Posted by Carol Jessen at Wednesday, March 01, 2017
Saturday, February 25, 2017
I've had a rough two and a half months recuperating from open heart surgery. All sorts of complications ensued. I'm home for a while, but face more surgery in a month or so. I haven't been thinking about painting or blogging until just now when I discovered that my blog is listed on a site naming the top 60 watercolor blogs! I'm #50! Google Top 60 Watercolor BlogSpot.
So maybe today I'll try to do a little painting. Meanwhile, here's a tablescape I drew on my paper tablecloth in Apalachicola last winter. I should be in Florida right now, but alas....There's always next year!
Posted by Carol Jessen at Saturday, February 25, 2017
Saturday, January 7, 2017
A friend of mine who visited me in the hospital brought me a sketchbook and a set of watercolor pencils. I have never used this medium. I did some drawing, but it looked like a regular sketch in color. Then I decided to soften certain areas. I didn't have any water, so I used some diet Sprite! It did the trick!
What to paint when there's not much to paint except a parking lot. I love trees, so I eliminated cars and concrete. I left one tree sketched, and softened the rest of the trees. A few birch trees were also left as sketches. The contrast seemed right and emphasized the trees I wanted to highlight. I also resisted the temptation to resort to local color.
After a week long setback and second weeklong stay in the hospital, I am happy to report that I am back with my cousins at their house. The main culprit was two LITERS of fluid that had to be drained so I could breathe! Feels good to have my lungs working again! Now the long work of healing.
Stay tuned! I'll be painting again before you know it!
Posted by Carol Jessen at Saturday, January 07, 2017
Thursday, December 22, 2016
Normally, this would be where I'd be waking up this morning. Apalachicola has been my southern home in the winter for about 18 years. I'll be missing it this year due to open heart surgery two weeks ago. I'm happy to say I'm making progress in my recovery, but not enough to travel or even drive for another month or two.
Thanks for "tuning in" to my blog. I'll be painting again before you know it!
Posted by Carol Jessen at Thursday, December 22, 2016
Thursday, December 1, 2016
In this painting of Nubble Lighthouse in Maine, I used the foreground rocks to create a sense of distance. By overlapping the lighter, warmer island with a dark, cooler foreground, the island is pushed back and the sense of sunlight is enhanced. Once again the power of darks is employed to showcase the focal point.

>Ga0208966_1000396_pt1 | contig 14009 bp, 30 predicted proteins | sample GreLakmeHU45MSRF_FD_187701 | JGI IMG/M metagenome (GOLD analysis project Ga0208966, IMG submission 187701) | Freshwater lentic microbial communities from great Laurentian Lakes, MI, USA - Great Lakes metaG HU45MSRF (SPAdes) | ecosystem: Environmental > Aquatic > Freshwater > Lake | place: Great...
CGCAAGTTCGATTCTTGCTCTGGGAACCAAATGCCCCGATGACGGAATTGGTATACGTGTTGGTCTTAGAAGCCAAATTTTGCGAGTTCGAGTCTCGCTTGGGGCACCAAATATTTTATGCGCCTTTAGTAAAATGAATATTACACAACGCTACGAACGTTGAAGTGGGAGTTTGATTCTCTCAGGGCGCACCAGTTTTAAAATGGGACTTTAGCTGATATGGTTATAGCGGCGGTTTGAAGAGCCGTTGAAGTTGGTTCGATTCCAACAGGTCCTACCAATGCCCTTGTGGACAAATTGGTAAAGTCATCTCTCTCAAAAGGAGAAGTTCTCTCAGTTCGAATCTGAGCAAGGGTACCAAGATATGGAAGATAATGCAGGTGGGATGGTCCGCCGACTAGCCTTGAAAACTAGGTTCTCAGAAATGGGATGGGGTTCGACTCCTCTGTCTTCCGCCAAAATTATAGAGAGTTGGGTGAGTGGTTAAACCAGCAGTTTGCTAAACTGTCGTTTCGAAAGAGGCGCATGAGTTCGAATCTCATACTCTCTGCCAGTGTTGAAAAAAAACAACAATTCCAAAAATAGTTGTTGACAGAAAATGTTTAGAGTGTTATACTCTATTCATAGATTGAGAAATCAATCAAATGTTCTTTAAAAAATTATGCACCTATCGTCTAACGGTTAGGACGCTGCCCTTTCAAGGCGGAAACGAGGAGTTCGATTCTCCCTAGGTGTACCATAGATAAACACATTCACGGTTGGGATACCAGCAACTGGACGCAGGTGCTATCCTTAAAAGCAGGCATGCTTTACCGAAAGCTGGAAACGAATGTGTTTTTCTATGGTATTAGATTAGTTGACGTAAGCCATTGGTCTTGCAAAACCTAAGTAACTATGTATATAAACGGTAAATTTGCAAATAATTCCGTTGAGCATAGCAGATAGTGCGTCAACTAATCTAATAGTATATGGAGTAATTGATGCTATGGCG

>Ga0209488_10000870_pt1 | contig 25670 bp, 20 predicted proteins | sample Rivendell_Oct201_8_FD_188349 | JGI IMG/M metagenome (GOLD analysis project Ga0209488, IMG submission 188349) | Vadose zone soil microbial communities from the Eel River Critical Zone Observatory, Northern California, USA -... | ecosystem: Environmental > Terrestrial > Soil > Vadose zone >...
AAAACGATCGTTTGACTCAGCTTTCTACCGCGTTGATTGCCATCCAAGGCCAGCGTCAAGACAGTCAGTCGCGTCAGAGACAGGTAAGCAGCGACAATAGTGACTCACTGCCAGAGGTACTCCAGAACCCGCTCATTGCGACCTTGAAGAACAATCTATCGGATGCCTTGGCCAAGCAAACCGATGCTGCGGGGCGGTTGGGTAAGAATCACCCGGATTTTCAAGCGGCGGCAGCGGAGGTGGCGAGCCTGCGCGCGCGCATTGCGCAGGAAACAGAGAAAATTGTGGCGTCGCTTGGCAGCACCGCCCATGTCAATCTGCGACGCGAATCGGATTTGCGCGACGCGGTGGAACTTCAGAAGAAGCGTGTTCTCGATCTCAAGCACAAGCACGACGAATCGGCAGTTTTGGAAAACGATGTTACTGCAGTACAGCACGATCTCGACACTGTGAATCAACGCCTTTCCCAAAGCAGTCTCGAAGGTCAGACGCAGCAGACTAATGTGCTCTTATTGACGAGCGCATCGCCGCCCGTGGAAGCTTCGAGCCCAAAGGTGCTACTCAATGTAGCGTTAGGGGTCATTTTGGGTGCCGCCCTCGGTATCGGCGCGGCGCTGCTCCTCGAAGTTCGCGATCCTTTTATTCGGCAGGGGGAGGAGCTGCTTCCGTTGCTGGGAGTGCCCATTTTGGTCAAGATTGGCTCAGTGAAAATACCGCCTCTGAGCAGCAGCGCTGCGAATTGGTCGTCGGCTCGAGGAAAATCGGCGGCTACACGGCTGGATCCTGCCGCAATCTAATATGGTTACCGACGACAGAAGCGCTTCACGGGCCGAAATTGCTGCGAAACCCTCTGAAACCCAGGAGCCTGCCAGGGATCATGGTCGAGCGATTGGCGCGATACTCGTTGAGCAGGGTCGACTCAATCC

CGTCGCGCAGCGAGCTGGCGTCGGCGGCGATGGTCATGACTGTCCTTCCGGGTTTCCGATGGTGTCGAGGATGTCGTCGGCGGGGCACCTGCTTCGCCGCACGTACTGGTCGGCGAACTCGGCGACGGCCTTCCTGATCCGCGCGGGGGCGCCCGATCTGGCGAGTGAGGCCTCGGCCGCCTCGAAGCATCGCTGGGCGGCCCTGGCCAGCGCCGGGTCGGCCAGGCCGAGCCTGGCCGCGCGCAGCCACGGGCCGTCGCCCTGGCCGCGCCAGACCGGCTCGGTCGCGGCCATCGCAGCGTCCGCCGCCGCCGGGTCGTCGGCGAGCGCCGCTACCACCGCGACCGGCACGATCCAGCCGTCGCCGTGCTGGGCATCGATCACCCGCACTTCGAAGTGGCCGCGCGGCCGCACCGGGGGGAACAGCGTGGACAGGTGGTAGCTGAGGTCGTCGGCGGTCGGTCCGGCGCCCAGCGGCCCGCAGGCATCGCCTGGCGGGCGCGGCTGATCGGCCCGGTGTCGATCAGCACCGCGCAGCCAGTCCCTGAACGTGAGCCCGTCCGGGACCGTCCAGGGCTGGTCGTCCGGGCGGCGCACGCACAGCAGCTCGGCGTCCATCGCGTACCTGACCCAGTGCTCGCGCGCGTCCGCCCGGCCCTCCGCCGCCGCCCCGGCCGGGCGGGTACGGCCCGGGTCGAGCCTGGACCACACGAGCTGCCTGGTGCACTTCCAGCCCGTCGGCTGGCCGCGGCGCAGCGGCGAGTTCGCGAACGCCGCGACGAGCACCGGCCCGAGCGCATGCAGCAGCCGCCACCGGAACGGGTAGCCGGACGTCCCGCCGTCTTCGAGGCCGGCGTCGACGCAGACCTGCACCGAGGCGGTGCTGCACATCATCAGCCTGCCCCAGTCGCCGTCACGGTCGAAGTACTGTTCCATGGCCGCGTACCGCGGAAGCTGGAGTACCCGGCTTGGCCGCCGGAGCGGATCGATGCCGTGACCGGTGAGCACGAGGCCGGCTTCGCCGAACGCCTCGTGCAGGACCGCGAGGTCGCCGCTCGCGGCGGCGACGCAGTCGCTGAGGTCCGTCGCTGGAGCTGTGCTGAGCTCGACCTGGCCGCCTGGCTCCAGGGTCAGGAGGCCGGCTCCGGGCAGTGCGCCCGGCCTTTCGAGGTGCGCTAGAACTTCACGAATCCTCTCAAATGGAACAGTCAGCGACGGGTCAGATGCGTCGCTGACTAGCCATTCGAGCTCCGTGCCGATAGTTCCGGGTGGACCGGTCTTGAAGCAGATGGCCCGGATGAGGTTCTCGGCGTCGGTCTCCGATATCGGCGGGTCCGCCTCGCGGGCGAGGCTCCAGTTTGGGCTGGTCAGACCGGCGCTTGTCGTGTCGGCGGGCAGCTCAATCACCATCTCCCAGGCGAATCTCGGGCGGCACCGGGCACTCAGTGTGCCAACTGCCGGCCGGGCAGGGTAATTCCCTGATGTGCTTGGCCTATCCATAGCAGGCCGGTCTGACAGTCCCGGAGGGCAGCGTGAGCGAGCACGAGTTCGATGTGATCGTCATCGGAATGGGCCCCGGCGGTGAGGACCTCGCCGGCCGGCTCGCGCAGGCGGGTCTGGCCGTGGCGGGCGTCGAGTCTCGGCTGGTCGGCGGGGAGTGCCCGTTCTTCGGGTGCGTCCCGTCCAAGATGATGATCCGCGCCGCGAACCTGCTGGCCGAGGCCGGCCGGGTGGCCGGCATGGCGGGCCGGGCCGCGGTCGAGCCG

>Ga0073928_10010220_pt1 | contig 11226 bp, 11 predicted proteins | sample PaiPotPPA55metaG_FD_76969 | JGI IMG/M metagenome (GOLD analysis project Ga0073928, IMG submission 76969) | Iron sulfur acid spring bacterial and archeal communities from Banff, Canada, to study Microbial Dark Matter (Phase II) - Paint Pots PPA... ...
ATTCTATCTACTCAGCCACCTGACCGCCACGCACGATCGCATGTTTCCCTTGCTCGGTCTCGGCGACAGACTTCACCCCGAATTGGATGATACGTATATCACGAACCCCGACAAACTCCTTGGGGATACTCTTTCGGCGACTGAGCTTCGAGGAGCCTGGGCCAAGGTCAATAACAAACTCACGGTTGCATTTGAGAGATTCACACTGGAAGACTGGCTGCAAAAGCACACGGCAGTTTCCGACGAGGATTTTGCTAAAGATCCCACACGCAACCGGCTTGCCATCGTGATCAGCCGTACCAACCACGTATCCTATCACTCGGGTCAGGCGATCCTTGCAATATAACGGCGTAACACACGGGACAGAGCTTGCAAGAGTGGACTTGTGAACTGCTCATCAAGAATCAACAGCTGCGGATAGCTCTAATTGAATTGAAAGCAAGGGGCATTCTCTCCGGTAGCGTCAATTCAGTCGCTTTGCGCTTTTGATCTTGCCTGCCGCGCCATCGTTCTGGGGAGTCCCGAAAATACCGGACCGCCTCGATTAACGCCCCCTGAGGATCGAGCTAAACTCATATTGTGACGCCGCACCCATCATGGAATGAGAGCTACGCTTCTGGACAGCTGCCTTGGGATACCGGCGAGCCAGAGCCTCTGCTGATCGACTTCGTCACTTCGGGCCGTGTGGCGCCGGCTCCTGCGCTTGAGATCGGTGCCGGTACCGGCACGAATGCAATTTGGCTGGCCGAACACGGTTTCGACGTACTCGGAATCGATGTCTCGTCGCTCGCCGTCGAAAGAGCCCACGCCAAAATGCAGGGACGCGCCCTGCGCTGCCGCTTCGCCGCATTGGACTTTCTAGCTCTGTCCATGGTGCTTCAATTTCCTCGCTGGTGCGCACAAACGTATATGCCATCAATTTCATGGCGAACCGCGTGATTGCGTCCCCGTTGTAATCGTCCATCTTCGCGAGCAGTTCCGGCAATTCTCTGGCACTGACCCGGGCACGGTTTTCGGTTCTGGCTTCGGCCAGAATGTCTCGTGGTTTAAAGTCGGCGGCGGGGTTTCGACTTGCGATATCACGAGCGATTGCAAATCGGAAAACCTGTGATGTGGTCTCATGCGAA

A personal note: I may have time to paint and post one more painting before next Friday when I will undergo open heart surgery. Please don't give up on me. While recuperating, I may resort to commenting on some older paintings.
Meanwhile, have a merry, joyful, and grateful Christmas and holiday season. Keep painting!
Posted by Carol Jessen at Thursday, December 01, 2016
Thursday, November 24, 2016
Happy Thanksgiving to all my Followers! Here's a sketch of some turkeys in my backyard in Maine that I did this summer.
Open heart surgery ahead so I'm grateful for great doctors who can fix serious problems. And I'm grateful for friends and family who are so helpful. And I'm thanksful for people who are interested in my art. Have a fine day!
Posted by Carol Jessen at Thursday, November 24, 2016
Saturday, November 12, 2016
Between the election and some personal health concerns, I needed a break. So yesterday I joined a small group from the St. Louis Watercolor Society at Trout Lodge in Potosi, Missouri which is an hour and a half from my home for a day of plein air painting. It was a bright, sunny day with perfect temps. And I can testify that painting beside a babbling brook is most restorative!
My friend and fellow painter Dave Anderson did a great job of setting all this up. We teamed up and painted near each other in both the morning and afternoon. This is an old watermill near a trout pond.
Back to the main lodge for a buffet lunch and camaraderie with my fellow artists.
I was not as happy with my second effort but will post it all the same.
Driving back to St. Louis, with the sun low in the sky, was a delight. The trees on the hills seemed to be lit up from the inside with that special orange glow. The nearly full moon was on the rise, and sunset was cloud-perfect. I was most content and ready to go out again soon.
So when you get a nice day, don't waste it. Get out there and paint. If nothing else, it will keep your mind off your troubles!
Posted by Carol Jessen at Saturday, November 12, 2016
Monday, October 31, 2016
Tuesday, October 25, 2016
First, I decided to place them on a beach. That would give me the opportunity to use a figure to give the scene life. But most important, I wanted to use some dramatic lighting to highlight the rocks. Putting the emphasis on the shadows creeping up on the rock formation gave the scene its focus.